March 5, Guanacaste-San Jose.

When I wake in the morning, the air is warm and close because I turned off the A.C. before I went to sleep. I breathe, feeling the lump of anxiety in my chest that has been my morning companion for the past several weeks. It’s not the same as fear, but the weight of things I must do seems to settle on me in the night and be sitting on me when I wake in the morning. Some people have cats who sit on their chests. I have anxiety.

On the way to the bus station I make chit-chat with the driver. He tells me my Spanish is good, my accent is good, that I am good looking, and do I have a husband? I say yes—but thank you for the nice compliments. I ask—Cumplido—is that the right word? He laughs, says they call it, piropo. It is like flattery. And it is apparently (from my experience, and according to the guide books) customary among Costa Rican men. These comments are not serious propositions, but little compliments. When I get to the bus station, I look up the word and it translates as “semi-precious jewels” and this seems perfect. Little verbal baubles cast in one’s direction. Conversations with too many of these always feel a little undignified to me, but I tend to get through them by saying “muy amable, muy generoso,” very kind, very generous, and the like. I don’t really particularly think so, but then, they don’t really think I am beautiful or really worth pursuing, so I figure that makes us a little bit even.

The station is an area with a roof but no walls. The landscape around us is dusty and dry. I’m happy to get a direct ticket, leaving in just a couple hours. I go to the little concession counter and order my first food, gallo pinto…a typical breakfast of eggs with rice and beans.

“Con natillo?” the woman asks.

I can’t remember what this is. “Uh, sure.”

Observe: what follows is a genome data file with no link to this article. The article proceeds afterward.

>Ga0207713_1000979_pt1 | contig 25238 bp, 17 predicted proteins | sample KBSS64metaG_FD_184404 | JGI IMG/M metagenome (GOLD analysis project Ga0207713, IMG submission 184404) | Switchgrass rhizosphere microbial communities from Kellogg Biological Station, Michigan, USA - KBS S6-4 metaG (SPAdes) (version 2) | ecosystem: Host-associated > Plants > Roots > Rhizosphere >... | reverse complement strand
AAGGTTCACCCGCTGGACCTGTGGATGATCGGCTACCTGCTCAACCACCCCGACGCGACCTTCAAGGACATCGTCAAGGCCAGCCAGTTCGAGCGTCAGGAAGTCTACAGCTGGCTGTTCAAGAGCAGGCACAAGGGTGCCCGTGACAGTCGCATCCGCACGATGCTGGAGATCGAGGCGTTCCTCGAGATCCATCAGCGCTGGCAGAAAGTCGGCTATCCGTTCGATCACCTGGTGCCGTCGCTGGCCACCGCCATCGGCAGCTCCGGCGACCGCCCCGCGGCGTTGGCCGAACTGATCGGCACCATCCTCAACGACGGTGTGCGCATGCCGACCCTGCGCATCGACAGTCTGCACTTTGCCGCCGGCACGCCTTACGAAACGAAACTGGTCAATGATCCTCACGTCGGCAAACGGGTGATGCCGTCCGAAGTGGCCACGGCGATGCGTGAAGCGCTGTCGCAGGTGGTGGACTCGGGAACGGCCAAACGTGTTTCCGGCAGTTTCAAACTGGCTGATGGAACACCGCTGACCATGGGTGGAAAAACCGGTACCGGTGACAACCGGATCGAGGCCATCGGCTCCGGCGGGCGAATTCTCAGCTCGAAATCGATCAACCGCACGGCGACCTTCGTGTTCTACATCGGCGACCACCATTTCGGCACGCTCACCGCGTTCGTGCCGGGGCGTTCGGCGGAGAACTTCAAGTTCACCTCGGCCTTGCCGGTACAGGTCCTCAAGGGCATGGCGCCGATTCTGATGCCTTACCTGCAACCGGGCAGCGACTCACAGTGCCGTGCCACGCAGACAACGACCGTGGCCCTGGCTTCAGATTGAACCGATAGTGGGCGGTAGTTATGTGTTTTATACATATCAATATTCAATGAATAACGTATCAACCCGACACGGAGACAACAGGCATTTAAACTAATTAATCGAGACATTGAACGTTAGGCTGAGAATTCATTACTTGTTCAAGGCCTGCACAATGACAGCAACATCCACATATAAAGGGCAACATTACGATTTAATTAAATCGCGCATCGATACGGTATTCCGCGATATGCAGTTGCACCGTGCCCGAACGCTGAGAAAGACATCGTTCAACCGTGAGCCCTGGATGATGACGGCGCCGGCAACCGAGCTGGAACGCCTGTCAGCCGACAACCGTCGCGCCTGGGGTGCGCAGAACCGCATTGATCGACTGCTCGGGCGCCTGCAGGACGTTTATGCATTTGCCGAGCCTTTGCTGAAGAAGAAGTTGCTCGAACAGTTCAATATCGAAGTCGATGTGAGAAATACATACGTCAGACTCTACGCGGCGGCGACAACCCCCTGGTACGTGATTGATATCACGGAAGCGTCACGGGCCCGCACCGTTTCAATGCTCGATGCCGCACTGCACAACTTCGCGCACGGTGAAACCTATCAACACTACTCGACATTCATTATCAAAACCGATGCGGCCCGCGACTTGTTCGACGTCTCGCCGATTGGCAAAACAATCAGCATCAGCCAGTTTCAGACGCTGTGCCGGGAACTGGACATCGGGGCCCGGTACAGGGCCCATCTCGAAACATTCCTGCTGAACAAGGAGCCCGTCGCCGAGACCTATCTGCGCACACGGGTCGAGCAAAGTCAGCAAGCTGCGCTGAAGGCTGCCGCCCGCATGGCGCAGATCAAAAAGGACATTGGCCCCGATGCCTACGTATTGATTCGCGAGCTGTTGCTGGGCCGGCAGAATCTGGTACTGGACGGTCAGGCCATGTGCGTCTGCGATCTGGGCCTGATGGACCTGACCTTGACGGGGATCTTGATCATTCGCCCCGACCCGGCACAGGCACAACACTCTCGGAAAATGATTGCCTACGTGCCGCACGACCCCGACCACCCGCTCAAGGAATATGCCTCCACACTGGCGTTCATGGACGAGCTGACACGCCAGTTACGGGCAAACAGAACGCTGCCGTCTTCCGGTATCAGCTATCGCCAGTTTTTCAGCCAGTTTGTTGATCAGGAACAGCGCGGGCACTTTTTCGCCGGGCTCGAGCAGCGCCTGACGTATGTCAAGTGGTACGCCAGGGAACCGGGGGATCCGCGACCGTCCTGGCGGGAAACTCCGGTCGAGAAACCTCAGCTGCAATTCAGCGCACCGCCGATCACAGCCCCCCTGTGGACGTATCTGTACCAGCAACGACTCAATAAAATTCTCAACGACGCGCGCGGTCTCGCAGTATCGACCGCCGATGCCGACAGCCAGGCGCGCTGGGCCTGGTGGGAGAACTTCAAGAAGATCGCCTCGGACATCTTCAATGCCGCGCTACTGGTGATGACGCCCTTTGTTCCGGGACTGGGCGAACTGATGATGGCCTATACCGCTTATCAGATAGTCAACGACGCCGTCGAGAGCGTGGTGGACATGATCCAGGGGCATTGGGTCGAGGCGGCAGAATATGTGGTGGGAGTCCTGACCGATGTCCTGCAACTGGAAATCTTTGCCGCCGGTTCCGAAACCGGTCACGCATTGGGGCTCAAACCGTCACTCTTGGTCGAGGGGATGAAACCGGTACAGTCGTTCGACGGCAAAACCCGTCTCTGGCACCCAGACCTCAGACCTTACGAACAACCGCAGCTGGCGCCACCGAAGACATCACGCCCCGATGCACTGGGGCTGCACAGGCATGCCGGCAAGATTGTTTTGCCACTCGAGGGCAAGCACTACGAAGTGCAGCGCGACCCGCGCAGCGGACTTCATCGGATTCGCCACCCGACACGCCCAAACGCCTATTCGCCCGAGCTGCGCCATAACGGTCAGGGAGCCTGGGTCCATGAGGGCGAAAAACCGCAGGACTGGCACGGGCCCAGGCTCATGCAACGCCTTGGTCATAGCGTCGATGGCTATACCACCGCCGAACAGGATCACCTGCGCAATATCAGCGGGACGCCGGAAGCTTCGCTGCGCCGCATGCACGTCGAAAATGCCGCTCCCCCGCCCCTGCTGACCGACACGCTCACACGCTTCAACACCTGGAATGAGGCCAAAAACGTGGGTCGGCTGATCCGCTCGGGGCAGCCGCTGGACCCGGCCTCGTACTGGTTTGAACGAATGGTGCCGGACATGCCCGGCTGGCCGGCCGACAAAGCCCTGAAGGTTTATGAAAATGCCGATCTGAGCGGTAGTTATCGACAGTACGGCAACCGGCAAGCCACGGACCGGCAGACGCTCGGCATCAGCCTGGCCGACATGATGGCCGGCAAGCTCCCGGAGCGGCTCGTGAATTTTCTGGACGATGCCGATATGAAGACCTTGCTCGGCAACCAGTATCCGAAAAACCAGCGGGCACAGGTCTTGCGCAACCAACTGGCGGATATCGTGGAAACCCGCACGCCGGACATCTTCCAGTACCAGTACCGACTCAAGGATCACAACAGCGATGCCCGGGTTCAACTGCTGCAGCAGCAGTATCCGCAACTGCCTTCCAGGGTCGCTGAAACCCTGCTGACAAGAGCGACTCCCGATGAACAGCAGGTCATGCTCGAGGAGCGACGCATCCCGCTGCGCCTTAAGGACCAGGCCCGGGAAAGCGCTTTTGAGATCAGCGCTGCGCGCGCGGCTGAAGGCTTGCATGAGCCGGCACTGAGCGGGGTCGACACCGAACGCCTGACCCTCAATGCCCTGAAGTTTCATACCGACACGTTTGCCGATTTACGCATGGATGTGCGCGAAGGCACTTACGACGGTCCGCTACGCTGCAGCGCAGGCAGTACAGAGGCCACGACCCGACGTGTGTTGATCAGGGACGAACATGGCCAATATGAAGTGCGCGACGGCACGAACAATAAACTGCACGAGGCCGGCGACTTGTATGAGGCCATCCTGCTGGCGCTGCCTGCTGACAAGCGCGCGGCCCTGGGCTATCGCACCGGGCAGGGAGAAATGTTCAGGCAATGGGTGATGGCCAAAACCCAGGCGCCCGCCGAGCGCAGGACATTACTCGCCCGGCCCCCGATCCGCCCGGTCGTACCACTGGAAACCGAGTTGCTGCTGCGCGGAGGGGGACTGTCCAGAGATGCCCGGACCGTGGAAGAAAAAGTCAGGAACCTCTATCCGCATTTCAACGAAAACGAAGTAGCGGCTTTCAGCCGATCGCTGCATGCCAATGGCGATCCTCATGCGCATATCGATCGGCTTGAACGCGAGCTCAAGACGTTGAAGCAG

When I see it I remembered, it is a kind of cream, and definitely makes the dry-ish beans and rice and egg more palatable.

As I sit at a little table, with my lap-top, eating my gallo pinto, I experience my first real sense of anticipation. I’m still nervous—my hands are shaking a little as I eat– but I am beginning to feel a sense of adventure, and the freedom that comes from being on my own, which I enjoy when I travel. I always miss Paul, like Linus misses his blanket—but in some situations, a blanket can turn out to be a wet one. Paul would not like gallo pinto very much, nor the fact that it is hot here, and there is no air-conditioning in the open air station. Whether the bus will have AC will be a matter of luck.

Luck is with me, and there is AC, but so little leg room that I can’t even cross my ankles. But every seat is full, so I feel lucky to be on the bus at all. My seatmate is a man who overseas construction projects, and for a year has been making the four hour commute each week. A young woman a few seats behind us and across the aisle. Plump, dressed in a tube top and shorts, her only traveling possession seems to be a purple cel phone. She smiles at me almost the whole trip. Whenever I glance back, she is looking at me. Sometimes she says to me “God walks with you.” I don’t know if this is a blessing, or an observation. The other people around look away as if a little embarrassed. With the language barrier it is hard to tell if she might be a mentally impaired, or if she is begging, and that is what makes people stiffen.

The four hours is long, but at last I debark at the station in San Jose. I look for someone who looks like they might be looking for me, but no one appears. A Caribbean Costa Rican man who speaks English keeps me company as go out in front of the station to wait. The young woman from the bus comes and stands there too. She tells the man she needs to get to the other bus station. He points to a taxi.

“I don’t have any money.” she says.”

“Well, then you can’t pay for a taxi,” he says.

She keeps standing there.